• Good to hear. It’s good to hear from others who had fun with it. I found it to be a fun fit with the Cloverfield u inverse. As you said, not the best movie ever, but also not deserving of the thrashing it’s getting.

  4. Pingback: The Cloverfield Paradox | Thomas J

  5. Pingback: REVIEW: “The Cloverfield Paradox” — Keith & the Movies | phillipwaynegroy

  6. Nice review Keith. Although I liked the characterization of Ava (which reminded me of Mary Elizabeth Winstead’s performance in 10 Cloverfield Lane), Paradox is kind of a mess. Parts of it are fun but the plot is too ridiculous to take seriously and feels like a first draft, plus the references to the previous films feel forced.

    • Interesting. I thought the plot was fine, ridiculous sure, but the previous films were also a bit goofy too. And I’ll admit I really liked the connection to the earlier movies. I found it be pretty crafty and it opens up a ton of possibilities for other movies.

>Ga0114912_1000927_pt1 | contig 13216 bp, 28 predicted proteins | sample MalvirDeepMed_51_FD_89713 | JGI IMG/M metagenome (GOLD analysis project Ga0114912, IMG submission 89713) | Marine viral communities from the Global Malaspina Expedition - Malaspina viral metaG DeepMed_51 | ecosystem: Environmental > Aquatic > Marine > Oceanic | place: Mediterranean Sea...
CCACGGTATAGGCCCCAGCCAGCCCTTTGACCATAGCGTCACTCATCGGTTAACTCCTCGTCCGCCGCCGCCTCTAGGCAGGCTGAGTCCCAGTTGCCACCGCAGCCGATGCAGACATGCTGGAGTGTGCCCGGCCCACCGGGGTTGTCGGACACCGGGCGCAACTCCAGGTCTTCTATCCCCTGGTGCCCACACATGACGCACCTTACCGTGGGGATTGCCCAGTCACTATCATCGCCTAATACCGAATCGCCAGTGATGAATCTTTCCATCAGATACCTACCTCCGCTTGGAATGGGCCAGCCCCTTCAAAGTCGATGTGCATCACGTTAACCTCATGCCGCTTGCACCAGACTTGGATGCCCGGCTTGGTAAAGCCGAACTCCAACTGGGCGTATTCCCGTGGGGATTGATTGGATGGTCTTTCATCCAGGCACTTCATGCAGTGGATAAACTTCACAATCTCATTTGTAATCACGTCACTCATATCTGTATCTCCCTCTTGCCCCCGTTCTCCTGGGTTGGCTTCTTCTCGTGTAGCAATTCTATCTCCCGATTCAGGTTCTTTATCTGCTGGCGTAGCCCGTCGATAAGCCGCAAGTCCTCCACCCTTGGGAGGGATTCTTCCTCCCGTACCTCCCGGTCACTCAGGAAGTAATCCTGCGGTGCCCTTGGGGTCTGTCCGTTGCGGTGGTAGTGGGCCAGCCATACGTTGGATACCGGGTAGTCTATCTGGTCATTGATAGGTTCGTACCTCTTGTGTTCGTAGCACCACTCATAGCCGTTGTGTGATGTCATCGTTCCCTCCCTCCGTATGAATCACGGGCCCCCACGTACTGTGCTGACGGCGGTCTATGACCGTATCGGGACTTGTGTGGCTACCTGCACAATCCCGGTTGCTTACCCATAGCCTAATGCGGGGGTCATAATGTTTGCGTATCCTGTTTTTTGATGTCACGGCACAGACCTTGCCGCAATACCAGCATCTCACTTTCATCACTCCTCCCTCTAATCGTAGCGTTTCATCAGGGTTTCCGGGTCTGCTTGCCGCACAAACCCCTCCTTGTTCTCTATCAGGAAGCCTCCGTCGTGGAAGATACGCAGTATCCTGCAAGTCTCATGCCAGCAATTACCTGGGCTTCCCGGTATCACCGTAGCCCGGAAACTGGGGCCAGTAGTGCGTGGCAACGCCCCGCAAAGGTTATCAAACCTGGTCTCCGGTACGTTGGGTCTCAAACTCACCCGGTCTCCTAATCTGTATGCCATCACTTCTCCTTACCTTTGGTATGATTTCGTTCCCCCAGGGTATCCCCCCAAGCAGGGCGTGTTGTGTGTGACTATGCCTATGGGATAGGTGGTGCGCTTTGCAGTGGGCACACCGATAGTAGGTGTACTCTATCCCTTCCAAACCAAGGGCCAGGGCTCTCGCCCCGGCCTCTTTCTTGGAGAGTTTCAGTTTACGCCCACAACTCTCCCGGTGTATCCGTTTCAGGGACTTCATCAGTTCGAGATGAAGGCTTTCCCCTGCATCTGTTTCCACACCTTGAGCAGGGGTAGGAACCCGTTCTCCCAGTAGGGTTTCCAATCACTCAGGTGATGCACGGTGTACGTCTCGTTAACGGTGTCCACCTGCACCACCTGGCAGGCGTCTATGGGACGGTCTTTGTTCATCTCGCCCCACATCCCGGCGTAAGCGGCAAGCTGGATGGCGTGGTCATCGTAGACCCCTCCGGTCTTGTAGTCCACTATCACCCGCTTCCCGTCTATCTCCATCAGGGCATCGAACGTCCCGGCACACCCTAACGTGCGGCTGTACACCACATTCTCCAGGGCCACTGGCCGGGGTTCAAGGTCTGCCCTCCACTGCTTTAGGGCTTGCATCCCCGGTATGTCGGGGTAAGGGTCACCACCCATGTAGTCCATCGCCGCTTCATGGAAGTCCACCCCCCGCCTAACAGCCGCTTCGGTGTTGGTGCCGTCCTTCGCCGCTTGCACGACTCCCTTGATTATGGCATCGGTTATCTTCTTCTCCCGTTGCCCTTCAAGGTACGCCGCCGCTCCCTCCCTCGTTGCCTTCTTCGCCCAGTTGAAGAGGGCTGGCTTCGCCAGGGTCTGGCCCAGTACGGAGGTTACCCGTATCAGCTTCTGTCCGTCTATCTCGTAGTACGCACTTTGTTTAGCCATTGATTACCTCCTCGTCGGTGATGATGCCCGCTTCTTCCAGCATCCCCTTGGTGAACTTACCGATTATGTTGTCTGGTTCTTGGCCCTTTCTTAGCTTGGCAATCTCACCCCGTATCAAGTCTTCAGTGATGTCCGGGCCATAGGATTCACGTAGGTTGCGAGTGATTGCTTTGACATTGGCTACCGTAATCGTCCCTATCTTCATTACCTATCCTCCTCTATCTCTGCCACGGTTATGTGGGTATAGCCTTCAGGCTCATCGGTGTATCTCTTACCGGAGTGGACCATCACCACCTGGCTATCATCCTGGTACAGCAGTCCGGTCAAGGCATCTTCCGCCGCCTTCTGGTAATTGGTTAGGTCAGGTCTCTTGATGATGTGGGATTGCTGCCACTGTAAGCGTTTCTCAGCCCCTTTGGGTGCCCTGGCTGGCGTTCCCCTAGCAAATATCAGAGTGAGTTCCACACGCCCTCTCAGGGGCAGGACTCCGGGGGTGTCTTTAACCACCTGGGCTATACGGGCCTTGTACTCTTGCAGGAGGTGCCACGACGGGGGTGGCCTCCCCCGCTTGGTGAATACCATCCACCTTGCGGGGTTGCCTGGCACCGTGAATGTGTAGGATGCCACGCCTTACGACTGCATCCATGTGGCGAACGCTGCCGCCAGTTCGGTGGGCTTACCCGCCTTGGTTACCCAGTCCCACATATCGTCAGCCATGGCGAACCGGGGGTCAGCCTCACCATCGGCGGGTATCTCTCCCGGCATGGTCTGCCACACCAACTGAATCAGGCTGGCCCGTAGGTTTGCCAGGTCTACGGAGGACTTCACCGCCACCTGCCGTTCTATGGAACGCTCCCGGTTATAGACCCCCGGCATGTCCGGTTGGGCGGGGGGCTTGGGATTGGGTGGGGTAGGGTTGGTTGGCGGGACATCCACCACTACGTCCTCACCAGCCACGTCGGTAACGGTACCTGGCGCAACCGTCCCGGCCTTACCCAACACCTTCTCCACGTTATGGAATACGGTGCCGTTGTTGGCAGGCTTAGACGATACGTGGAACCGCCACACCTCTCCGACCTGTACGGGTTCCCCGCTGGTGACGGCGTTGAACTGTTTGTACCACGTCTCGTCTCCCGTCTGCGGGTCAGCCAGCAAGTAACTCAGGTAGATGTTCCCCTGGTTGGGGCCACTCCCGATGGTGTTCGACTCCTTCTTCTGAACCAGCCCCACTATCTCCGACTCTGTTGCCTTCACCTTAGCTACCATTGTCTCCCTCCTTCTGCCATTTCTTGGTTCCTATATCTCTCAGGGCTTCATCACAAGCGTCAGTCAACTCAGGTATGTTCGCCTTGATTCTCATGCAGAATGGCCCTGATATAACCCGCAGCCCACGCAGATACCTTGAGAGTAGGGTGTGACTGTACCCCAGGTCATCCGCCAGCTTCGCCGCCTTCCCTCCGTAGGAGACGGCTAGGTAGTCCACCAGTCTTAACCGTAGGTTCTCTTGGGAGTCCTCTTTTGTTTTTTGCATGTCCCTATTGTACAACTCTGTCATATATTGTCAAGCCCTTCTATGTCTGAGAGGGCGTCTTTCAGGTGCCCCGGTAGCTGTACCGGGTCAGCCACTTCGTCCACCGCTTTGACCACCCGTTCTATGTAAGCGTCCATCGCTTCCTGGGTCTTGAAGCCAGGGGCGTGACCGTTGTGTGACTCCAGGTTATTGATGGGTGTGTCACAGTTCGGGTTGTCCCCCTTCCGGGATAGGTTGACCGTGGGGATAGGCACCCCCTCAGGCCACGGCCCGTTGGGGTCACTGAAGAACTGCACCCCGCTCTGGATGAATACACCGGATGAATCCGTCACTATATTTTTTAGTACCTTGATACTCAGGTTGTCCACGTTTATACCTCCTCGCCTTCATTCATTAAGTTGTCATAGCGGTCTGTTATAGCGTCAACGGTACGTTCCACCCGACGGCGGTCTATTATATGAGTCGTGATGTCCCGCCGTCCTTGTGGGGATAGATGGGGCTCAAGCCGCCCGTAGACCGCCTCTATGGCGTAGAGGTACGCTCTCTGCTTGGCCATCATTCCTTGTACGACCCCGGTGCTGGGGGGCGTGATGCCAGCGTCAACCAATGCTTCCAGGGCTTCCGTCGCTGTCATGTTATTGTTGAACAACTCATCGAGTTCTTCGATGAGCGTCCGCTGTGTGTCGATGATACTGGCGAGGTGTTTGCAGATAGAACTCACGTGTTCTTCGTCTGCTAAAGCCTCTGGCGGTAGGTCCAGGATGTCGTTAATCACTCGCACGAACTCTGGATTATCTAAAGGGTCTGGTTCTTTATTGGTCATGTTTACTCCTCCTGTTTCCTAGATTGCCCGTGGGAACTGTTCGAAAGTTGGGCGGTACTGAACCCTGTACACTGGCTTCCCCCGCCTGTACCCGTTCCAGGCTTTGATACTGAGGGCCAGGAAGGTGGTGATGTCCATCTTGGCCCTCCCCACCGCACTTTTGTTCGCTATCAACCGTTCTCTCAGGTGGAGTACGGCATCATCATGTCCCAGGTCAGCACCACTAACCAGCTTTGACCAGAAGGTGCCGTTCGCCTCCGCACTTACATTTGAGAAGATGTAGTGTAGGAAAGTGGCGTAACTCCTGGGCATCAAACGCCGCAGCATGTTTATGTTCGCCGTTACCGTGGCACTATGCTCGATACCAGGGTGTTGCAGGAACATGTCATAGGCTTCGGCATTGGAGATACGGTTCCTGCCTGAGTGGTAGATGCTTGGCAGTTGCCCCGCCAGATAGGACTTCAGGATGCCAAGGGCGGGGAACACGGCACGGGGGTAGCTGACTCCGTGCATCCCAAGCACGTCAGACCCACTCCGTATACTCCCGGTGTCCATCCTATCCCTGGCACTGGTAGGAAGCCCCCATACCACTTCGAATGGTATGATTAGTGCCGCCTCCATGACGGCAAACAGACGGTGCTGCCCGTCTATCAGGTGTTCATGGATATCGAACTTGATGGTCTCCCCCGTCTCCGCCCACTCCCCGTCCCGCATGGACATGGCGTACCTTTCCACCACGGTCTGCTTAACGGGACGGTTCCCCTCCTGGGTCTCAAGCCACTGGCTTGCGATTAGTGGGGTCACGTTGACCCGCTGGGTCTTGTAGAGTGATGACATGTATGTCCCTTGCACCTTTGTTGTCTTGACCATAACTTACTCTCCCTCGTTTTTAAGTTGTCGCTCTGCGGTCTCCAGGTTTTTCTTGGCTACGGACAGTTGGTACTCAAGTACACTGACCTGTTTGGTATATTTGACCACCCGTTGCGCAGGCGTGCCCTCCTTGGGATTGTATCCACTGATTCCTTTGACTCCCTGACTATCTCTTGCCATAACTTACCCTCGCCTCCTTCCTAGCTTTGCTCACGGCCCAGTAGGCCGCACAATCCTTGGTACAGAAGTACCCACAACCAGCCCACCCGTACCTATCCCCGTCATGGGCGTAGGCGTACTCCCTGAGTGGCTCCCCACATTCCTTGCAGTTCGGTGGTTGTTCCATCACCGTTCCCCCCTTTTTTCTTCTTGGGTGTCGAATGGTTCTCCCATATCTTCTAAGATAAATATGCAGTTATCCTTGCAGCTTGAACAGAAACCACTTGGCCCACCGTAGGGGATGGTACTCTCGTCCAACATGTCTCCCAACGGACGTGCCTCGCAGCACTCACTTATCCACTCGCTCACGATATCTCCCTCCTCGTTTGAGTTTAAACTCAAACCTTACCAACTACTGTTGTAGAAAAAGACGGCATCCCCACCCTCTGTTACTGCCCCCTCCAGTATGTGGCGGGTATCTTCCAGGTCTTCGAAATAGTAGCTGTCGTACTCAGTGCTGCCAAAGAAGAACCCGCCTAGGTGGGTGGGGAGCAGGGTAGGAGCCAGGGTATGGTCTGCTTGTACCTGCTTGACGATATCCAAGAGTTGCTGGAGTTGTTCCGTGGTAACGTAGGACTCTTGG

I think ultimately I liked it because it was a lighter, survival horror movie much in the vibe of some of the sci-fi that came out of the 50s. I realize that that is a broad stroke, but it made it fun for me.

  7. Glad you had fun with it but I didn’t like it at all…sorry! I thought it was too derivative and there was way, way too much footage of various crew members looking perplexed or horrified at bleeping screens or one another. I’m not sure all this tying in works for me.

    • Yep, I really enjoyed the simplicity. I didn’t find it scary but I liked the old-school survival angle. I’ve always been a sucker for those. Also felt there was a 50s sci-fi vibe that I had fun with.

  8. Nice review Keith, I’ve been curious about checking this out but turned off by the slew of negative reviews but yours is much more well balanced and makes me more inclined to give Paradox a go…especially since I’ve seen the other two Cloverfield’s I may as well!